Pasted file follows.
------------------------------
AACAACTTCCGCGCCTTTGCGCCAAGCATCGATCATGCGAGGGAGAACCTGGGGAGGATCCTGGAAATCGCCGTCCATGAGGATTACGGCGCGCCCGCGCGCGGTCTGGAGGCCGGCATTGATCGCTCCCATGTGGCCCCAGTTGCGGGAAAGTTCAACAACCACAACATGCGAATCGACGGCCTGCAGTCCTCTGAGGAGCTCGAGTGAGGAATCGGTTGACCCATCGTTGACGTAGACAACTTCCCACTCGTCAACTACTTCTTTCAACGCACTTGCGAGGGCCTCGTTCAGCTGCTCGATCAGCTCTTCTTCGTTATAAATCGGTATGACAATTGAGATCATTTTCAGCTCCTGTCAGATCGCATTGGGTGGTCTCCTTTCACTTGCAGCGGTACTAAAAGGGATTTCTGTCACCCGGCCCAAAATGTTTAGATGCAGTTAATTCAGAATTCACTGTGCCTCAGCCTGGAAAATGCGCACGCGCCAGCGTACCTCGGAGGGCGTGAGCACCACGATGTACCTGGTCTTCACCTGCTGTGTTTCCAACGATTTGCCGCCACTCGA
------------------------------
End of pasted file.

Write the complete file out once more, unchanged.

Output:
AACAACTTCCGCGCCTTTGCGCCAAGCATCGATCATGCGAGGGAGAACCTGGGGAGGATCCTGGAAATCGCCGTCCATGAGGATTACGGCGCGCCCGCGCGCGGTCTGGAGGCCGGCATTGATCGCTCCCATGTGGCCCCAGTTGCGGGAAAGTTCAACAACCACAACATGCGAATCGACGGCCTGCAGTCCTCTGAGGAGCTCGAGTGAGGAATCGGTTGACCCATCGTTGACGTAGACAACTTCCCACTCGTCAACTACTTCTTTCAACGCACTTGCGAGGGCCTCGTTCAGCTGCTCGATCAGCTCTTCTTCGTTATAAATCGGTATGACAATTGAGATCATTTTCAGCTCCTGTCAGATCGCATTGGGTGGTCTCCTTTCACTTGCAGCGGTACTAAAAGGGATTTCTGTCACCCGGCCCAAAATGTTTAGATGCAGTTAATTCAGAATTCACTGTGCCTCAGCCTGGAAAATGCGCACGCGCCAGCGTACCTCGGAGGGCGTGAGCACCACGATGTACCTGGTCTTCACCTGCTGTGTTTCCAACGATTTGCCGCCACTCGA